Vocabulary and Glossary

Manufacturing and Machining Vocabulary

eMachineShop defined vocabulary.

Threading Glossary

eMachineShop defined threading glossary.

Manufacturing and Machining Vocabulary

2D (Two-Dimensional)

A part is considered 2D if the Z-value of all internal features are set to “Air-Inside,” doesn’t contain edge effects, and only the top view is used. 2D parts with bends are also considered 2D.

3D (Three-Dimensional)

A part is considered 3D if it contains multiple Z-values, edge effects are selected or more than just the top view is used.


The direction along which the relative movements of a tool or workpiece occur. The three linear axes, occurring 90° angles relative to each other, are named X, Y and Z.

CAD (Computer Aided Design)

Computer applications that allow you to design mechanical parts and other items.

CAM (Computer Aided Manufacturing)

The use of computers to assist in manufacturing.

CNC (Computerized Numerical Control)

The computer control of the machines that fabricate parts.

Coefficient of Friction

The ratio of the friction force to normal force.


The deformation of a part over time when under constant stress.


The deformation of a part over time when under constant stress.


Mechanical resistance of motion between two surfaces.


The industry standard programming language that controls a CNC machine.


The wear that occurs due to adhesion between sliding surfaces.

Machining Center

Machine tools that are capable of automatically repeating operations such as drilling, reaming, tapping, milling, and boring multiple faces on a workpiece.

Machine Tool

A power-driven machine used to form or shape metal and other materials.

N/C (Numerical Control)

The process of controlling a machine or process by programming command instructions using code.


The process of moving a line a fixed distance using the arrow keys.


The nominal distance between centers of repetitive shapes.


A line having more than one segment.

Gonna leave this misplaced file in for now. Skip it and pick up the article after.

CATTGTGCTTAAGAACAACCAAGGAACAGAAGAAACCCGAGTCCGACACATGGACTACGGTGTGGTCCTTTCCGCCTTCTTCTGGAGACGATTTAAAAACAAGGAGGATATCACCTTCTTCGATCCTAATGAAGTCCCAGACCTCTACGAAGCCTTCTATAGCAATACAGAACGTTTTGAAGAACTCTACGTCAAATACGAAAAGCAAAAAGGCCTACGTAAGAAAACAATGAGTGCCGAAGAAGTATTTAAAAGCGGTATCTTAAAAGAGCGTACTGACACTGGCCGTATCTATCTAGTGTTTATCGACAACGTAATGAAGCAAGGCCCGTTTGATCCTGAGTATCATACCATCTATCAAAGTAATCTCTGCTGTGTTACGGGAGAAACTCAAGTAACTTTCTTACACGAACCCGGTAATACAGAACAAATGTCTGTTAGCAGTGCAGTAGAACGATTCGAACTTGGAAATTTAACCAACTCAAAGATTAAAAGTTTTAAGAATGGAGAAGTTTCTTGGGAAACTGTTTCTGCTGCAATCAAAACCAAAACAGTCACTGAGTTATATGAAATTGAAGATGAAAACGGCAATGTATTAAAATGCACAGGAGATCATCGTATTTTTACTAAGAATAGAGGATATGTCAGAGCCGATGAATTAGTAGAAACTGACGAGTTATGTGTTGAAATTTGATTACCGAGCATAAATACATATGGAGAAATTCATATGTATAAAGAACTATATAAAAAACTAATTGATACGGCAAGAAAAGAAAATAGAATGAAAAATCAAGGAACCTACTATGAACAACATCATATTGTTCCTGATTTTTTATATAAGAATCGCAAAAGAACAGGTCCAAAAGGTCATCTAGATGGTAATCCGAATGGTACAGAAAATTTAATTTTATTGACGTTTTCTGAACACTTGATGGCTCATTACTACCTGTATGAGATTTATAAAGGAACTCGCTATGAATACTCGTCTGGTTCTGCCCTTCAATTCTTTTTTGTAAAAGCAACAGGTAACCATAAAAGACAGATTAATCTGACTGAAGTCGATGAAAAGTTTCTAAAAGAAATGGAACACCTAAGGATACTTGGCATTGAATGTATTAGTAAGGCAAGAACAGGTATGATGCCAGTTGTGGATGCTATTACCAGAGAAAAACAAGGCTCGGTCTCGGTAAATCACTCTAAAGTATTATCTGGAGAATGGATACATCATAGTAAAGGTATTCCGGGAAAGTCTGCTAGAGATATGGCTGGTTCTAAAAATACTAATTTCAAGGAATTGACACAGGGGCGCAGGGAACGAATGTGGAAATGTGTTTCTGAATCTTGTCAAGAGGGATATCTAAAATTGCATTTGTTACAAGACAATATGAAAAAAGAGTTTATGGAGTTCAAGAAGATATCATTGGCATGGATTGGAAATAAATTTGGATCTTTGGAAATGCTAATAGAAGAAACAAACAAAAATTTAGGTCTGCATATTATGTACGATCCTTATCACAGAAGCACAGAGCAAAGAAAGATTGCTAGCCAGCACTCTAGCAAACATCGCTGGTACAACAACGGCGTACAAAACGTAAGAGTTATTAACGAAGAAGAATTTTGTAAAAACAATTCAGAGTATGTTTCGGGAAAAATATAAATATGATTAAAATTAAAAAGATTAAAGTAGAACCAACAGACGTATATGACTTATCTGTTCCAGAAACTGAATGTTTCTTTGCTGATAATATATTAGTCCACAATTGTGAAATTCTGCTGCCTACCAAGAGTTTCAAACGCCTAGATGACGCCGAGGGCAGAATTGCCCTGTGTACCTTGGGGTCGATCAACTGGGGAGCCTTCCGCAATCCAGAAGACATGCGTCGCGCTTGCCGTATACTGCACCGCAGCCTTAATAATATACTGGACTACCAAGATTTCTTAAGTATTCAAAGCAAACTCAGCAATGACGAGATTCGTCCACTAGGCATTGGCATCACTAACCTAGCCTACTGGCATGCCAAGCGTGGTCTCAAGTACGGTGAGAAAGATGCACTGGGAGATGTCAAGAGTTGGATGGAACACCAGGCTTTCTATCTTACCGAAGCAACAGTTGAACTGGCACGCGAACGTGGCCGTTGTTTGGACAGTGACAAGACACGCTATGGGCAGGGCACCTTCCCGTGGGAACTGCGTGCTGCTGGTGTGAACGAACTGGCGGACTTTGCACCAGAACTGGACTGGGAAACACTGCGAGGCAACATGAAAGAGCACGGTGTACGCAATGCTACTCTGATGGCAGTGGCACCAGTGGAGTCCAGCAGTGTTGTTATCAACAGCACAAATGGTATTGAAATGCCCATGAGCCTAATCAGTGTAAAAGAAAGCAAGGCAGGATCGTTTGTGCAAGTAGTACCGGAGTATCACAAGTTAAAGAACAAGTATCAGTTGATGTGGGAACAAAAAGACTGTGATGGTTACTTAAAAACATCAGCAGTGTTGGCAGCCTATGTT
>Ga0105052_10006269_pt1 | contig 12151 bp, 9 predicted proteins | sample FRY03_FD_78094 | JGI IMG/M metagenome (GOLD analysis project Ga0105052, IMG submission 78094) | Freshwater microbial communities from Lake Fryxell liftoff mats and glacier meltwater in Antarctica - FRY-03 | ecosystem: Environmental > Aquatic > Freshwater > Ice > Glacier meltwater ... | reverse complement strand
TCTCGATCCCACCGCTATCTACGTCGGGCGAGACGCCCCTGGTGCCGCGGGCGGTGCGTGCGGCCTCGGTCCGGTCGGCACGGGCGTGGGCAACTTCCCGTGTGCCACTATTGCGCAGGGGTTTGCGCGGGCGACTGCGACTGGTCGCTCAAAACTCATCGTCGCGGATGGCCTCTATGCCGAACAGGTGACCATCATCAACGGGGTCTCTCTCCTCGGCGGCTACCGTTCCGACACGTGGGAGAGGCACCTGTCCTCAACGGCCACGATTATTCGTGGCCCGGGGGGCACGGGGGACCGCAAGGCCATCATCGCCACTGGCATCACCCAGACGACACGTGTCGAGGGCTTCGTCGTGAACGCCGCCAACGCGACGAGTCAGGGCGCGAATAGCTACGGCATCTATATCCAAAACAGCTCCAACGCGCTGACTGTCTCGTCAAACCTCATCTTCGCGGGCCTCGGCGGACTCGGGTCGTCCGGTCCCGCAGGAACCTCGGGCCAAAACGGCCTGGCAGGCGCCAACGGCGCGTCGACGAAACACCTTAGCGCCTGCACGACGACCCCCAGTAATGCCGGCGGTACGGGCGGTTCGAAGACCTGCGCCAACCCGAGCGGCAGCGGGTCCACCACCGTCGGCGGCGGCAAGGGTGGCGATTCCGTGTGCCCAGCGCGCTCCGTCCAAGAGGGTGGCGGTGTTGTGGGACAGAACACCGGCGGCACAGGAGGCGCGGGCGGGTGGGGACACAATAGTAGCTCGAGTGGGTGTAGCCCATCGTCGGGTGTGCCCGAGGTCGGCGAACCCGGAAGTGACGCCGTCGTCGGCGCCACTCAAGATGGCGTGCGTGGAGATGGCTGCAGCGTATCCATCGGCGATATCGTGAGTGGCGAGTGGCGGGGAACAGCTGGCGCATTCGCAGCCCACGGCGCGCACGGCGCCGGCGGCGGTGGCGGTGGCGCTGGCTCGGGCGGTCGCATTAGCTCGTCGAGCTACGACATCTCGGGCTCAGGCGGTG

The measurement that represents how smooth a surface is related to the height of the peaks and valleys.

Set Screw

A threaded fastener typically used to lock a sleeve, collar or gear on a shaft. Set screws are normally headless.


The section of a bolt between the head and the threads. Sometimes refers to the section of a cutting tool that is held.


The process of moving a line so it meets a key point on another line.

Static friction

The friction between two surfaces with no relative motion. It is the force required to start relative movement AKA stiction.


The point on a curve that is parallel to a straight line.


The path a cutting tool travels to remove material and create shapes.


The measurement of twisting force applied to a fastener, shaft or other rotating member. It is often measured in newton-metres (Nm) or foot-pounds (ft-lb).


The acceptable variation in specified dimensions.

Z Axis

The third dimension that cannot directly be shown in a flat drawing. The distance perpendicular to the screen.

Threading Glossary

Angle of Thread

The angle between flanks.

External Thread

A thread formed on the external surface of a cylinder.


The straight sides that connect the crest and the root.

Major Diameter

The diameter of an imaginary cylinder that just touches the crests of an external thread or roots of an internal thread.

Minor Diameter

The diameter of an imaginary cylinder that just touches the roots of an external thread or crests of an internal thread. Also called Root Diameter.

Pitch (Threading)

The nominal distance between two thread roots or crests next to each other; or between the centers of other repetitive shapes.

Right-Hand Thread

The most common type of thread. It is a screw thread that is tightened by rotating clockwise when viewed from the head.

Rolled Thread

A thread formed by plastic deformation of a rod instead of cutting.

Shoulder Screw

A screw with an unthreaded portion used for more precise and secure locating. It can also be used as a bearing surface like in pulleys.

UNC/UNRC (Unified National Coarse)

A thread form with a 60 degree flank angle, rounded roots and flat crests. The unified thread is based on inch sizes and was first standardised in 1948. It is the most commonly used thread system used in the majority of screws, bolts, and nuts.

UNF/UNRF (Unified National Fine)

A thread form using a finer pitch than UNC. It is used when a higher tensile strength is needed than the coarse thread series, when smaller length of engagement is needed, when a thinner wall is available, or when instruments and parts require fine adjustments.

UNEF/UNREF (Unified National Extra-Fine)

A thread form using a finer pitch than UNF. It is used for the same reasons that UNF is used over UNC, but for more strict requirements.